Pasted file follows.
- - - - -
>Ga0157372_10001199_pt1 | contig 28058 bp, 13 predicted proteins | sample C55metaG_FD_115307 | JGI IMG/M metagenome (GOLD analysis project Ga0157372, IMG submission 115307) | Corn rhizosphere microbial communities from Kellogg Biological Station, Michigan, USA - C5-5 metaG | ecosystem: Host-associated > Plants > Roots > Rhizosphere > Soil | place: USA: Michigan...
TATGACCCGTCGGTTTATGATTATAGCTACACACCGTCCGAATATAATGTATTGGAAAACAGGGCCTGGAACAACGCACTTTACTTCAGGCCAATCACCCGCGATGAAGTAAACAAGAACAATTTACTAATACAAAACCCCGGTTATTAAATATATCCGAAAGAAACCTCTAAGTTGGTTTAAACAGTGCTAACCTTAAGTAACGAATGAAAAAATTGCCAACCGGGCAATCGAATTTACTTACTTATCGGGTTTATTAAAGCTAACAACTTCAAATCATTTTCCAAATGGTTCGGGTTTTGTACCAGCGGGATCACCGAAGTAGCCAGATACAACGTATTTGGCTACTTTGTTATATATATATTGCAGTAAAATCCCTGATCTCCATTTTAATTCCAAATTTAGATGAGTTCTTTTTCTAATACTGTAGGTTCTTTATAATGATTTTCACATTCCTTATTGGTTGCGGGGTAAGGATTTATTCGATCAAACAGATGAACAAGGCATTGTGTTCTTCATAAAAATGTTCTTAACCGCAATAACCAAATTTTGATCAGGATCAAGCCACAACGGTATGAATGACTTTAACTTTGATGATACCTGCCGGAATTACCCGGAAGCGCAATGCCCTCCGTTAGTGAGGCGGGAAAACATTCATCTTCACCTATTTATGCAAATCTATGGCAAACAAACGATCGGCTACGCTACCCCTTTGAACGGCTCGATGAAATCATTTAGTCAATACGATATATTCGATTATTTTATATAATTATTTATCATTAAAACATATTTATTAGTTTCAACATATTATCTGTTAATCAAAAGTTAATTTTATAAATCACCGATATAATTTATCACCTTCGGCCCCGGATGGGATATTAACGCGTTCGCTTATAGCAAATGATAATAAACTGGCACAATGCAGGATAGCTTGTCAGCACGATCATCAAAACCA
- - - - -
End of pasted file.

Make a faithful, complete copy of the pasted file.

>Ga0157372_10001199_pt1 | contig 28058 bp, 13 predicted proteins | sample C55metaG_FD_115307 | JGI IMG/M metagenome (GOLD analysis project Ga0157372, IMG submission 115307) | Corn rhizosphere microbial communities from Kellogg Biological Station, Michigan, USA - C5-5 metaG | ecosystem: Host-associated > Plants > Roots > Rhizosphere > Soil | place: USA: Michigan...
TATGACCCGTCGGTTTATGATTATAGCTACACACCGTCCGAATATAATGTATTGGAAAACAGGGCCTGGAACAACGCACTTTACTTCAGGCCAATCACCCGCGATGAAGTAAACAAGAACAATTTACTAATACAAAACCCCGGTTATTAAATATATCCGAAAGAAACCTCTAAGTTGGTTTAAACAGTGCTAACCTTAAGTAACGAATGAAAAAATTGCCAACCGGGCAATCGAATTTACTTACTTATCGGGTTTATTAAAGCTAACAACTTCAAATCATTTTCCAAATGGTTCGGGTTTTGTACCAGCGGGATCACCGAAGTAGCCAGATACAACGTATTTGGCTACTTTGTTATATATATATTGCAGTAAAATCCCTGATCTCCATTTTAATTCCAAATTTAGATGAGTTCTTTTTCTAATACTGTAGGTTCTTTATAATGATTTTCACATTCCTTATTGGTTGCGGGGTAAGGATTTATTCGATCAAACAGATGAACAAGGCATTGTGTTCTTCATAAAAATGTTCTTAACCGCAATAACCAAATTTTGATCAGGATCAAGCCACAACGGTATGAATGACTTTAACTTTGATGATACCTGCCGGAATTACCCGGAAGCGCAATGCCCTCCGTTAGTGAGGCGGGAAAACATTCATCTTCACCTATTTATGCAAATCTATGGCAAACAAACGATCGGCTACGCTACCCCTTTGAACGGCTCGATGAAATCATTTAGTCAATACGATATATTCGATTATTTTATATAATTATTTATCATTAAAACATATTTATTAGTTTCAACATATTATCTGTTAATCAAAAGTTAATTTTATAAATCACCGATATAATTTATCACCTTCGGCCCCGGATGGGATATTAACGCGTTCGCTTATAGCAAATGATAATAAACTGGCACAATGCAGGATAGCTTGTCAGCACGATCATCAAAACCA